Digital companies, on which contemporary economies are largely based, rely heavily on intangible assets and data processing. They are also able to carry out their activity without a physical presence in the market, which creates a separation between the country where these companies make their profits and the country in which those profits are taxed. It has thus become important to develop an efficient strategy to tax these operators. In 2018, the European Union made an attempt to do so and the Commission introduced a proposal for a directive on the introduction of a Digital Service Tax (DST). Due to lack of the required unanimity in Council, such a proposal was not adopted. In the meantime, however, some Member States have introduced their own national DSTs, clearly inspired by the Commission's proposal. This paper investigates whether such fiscal measures constitute State aid and, in light of recent case-law, it concludes that this is probably not the case. However, in consideration of the peculiarities of such taxes, it is argued that they might still be found to trigger Article 107(1) TFEU in accordance with said jurisprudence. From a broader perspective, it is also argued that the approach used by the CJEU when ruling on fiscal aid should be less formalistic and should give more consideration to the potential effect that these could have on competition within the Internal Market. Keywords: Digital Service Tax; digital taxation; Fiscal State aid; GAFA; selectivity.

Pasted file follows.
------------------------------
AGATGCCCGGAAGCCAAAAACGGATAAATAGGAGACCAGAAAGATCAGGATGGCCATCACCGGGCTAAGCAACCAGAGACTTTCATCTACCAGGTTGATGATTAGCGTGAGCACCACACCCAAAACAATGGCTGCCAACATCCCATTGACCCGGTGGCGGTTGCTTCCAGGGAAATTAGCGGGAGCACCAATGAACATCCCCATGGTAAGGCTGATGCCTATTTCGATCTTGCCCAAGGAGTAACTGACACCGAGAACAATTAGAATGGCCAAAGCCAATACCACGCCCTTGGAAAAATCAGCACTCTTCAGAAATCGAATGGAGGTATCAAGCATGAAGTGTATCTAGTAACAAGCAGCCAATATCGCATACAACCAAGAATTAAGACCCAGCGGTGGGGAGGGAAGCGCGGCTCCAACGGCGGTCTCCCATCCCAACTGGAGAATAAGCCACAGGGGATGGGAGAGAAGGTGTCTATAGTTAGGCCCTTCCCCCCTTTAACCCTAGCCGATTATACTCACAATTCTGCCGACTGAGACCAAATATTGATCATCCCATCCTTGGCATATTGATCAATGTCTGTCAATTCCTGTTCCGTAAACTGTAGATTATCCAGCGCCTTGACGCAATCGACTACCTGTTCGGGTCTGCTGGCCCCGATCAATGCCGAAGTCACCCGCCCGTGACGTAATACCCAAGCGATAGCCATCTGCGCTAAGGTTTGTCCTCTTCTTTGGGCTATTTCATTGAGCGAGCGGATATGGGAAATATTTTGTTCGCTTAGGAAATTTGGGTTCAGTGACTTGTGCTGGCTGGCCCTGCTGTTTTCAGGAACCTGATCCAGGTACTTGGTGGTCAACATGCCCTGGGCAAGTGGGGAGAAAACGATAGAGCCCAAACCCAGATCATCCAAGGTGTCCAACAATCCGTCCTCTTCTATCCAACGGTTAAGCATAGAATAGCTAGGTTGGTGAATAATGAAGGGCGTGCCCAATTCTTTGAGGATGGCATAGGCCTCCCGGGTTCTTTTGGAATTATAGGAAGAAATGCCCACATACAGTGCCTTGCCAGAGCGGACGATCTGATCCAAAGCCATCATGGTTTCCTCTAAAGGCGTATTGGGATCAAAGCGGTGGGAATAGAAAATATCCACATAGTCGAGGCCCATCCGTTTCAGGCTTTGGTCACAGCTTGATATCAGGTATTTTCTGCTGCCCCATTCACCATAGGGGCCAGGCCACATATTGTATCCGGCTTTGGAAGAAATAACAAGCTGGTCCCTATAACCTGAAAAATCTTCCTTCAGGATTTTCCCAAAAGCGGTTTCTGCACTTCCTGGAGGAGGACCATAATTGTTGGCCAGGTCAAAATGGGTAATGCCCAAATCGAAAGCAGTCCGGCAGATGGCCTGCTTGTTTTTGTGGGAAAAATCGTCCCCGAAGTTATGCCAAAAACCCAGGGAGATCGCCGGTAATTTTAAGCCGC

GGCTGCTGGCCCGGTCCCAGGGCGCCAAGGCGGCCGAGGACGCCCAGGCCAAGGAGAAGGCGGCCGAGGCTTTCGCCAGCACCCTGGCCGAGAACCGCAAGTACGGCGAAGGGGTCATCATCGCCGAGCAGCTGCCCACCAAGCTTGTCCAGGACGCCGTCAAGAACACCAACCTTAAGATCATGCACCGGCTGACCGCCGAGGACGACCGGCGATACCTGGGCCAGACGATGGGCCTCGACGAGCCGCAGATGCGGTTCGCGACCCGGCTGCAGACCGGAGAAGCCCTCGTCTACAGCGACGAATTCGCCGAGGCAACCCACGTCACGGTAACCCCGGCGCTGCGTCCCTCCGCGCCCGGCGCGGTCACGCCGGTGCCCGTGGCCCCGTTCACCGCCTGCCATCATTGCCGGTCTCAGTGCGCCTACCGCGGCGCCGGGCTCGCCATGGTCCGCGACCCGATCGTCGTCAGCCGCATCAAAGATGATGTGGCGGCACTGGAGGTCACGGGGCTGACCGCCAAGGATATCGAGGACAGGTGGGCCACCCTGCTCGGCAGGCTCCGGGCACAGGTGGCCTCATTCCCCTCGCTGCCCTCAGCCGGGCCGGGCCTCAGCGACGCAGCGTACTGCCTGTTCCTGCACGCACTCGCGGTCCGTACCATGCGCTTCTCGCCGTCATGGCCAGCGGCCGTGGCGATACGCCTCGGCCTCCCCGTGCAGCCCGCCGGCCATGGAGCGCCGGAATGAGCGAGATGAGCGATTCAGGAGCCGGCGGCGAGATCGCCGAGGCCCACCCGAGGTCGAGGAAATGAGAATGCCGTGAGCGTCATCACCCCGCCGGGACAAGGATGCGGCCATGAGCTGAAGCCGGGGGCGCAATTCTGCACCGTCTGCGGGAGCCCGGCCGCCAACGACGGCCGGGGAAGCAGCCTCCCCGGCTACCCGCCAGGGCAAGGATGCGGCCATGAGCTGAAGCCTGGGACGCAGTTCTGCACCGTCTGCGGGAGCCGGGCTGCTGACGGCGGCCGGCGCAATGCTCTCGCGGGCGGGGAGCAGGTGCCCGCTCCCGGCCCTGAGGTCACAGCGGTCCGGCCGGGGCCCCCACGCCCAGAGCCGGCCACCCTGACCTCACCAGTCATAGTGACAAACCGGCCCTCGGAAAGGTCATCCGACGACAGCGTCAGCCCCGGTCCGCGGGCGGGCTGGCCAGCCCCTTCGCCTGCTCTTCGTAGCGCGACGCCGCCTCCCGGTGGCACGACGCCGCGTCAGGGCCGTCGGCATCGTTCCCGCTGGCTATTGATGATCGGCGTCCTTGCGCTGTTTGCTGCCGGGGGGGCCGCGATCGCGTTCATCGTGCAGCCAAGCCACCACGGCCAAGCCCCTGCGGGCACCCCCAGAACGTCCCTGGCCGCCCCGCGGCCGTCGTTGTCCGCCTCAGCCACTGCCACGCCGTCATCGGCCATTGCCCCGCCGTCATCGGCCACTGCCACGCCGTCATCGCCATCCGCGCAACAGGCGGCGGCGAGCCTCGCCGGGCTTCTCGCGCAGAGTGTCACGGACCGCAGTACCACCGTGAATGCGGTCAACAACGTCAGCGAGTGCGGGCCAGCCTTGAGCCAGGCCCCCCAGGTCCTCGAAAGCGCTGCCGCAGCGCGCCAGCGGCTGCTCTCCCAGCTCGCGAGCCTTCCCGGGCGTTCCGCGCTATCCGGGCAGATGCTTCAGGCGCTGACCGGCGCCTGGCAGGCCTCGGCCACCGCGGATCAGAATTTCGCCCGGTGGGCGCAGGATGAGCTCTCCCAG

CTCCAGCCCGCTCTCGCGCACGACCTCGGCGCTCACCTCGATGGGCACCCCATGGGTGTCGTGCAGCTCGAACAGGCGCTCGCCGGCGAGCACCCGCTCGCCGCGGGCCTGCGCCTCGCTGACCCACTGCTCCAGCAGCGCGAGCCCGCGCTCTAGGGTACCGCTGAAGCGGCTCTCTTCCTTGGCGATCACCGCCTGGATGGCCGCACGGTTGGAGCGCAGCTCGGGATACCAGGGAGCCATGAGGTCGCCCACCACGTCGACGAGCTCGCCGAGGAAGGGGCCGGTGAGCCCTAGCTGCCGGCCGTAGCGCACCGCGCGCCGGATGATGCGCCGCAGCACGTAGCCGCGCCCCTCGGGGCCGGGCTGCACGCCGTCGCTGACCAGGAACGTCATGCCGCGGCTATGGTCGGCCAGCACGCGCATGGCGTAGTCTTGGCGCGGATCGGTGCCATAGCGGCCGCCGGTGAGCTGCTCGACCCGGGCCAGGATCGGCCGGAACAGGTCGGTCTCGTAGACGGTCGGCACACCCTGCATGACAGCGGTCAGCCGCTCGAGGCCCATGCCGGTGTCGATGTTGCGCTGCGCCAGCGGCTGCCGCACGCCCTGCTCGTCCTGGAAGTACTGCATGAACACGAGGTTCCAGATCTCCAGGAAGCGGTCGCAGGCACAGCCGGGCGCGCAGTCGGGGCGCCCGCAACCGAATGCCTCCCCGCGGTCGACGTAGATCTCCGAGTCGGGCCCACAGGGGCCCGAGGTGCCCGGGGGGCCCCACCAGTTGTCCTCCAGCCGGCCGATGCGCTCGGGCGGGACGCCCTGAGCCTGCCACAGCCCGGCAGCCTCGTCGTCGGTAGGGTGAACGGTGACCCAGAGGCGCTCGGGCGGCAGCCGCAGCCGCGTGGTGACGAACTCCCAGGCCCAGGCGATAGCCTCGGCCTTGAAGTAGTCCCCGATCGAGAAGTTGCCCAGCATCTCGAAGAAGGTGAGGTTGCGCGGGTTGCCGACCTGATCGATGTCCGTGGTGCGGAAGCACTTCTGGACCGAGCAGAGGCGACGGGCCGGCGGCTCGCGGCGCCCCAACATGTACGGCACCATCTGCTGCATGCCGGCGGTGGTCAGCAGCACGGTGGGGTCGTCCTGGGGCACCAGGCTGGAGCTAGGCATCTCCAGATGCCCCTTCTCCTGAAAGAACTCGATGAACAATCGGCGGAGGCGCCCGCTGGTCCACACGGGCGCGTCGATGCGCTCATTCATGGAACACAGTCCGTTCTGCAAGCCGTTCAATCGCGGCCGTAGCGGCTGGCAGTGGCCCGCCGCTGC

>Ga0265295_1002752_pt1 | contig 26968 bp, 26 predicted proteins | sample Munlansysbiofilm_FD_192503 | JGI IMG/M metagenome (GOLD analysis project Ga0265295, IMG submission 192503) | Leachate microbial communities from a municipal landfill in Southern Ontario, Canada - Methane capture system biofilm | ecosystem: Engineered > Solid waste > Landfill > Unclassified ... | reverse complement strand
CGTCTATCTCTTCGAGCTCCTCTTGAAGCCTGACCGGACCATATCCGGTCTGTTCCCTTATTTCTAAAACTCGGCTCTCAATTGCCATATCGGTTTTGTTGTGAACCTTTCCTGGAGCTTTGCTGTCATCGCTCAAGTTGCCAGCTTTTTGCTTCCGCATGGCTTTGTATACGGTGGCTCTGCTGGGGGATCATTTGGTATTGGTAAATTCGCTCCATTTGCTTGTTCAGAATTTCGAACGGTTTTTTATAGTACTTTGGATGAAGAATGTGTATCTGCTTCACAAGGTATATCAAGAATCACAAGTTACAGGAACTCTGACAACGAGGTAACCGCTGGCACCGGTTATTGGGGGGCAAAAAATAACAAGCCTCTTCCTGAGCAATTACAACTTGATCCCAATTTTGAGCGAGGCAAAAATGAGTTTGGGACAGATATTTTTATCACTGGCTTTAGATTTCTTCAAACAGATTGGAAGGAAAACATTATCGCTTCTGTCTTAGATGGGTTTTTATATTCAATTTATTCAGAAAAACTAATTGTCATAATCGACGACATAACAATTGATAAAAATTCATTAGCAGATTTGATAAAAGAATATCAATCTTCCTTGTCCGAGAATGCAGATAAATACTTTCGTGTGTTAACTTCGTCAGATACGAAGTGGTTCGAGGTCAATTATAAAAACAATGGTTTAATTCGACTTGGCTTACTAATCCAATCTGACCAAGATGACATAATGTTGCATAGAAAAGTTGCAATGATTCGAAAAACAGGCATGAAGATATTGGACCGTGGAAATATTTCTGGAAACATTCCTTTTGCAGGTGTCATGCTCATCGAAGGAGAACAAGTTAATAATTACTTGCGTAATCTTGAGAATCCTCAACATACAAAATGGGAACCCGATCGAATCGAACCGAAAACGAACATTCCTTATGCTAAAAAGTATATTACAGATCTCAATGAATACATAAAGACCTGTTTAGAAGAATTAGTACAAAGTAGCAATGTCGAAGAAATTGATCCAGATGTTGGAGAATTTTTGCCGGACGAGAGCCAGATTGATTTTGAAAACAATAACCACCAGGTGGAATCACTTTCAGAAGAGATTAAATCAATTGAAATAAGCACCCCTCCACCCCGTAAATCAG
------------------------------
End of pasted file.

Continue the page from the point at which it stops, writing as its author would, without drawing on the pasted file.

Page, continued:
Economic vs Non-Economic: Journal Artikel

A Long and Winding Road

Andreas Bartosch

European State Aid Law Quarterly, Jahrgang 20 (2021), Ausgabe 4, Seite 507 - 511

A recent line of jurisprudence as to the dichotomy of what is an economic versus a non –economic activity has, bizarrely so, gone completely unnoticed by commentators. This article seizes the opportunity to present the author´s view why, whilst formally repeating an all-too-well-known line of jurisprudence, the way the Courts have carried out their analysis in fact brings quite some degree of common sense when looking at this very analysis. Keywords: jurisprudence; economic advantage; State aid conditions; State control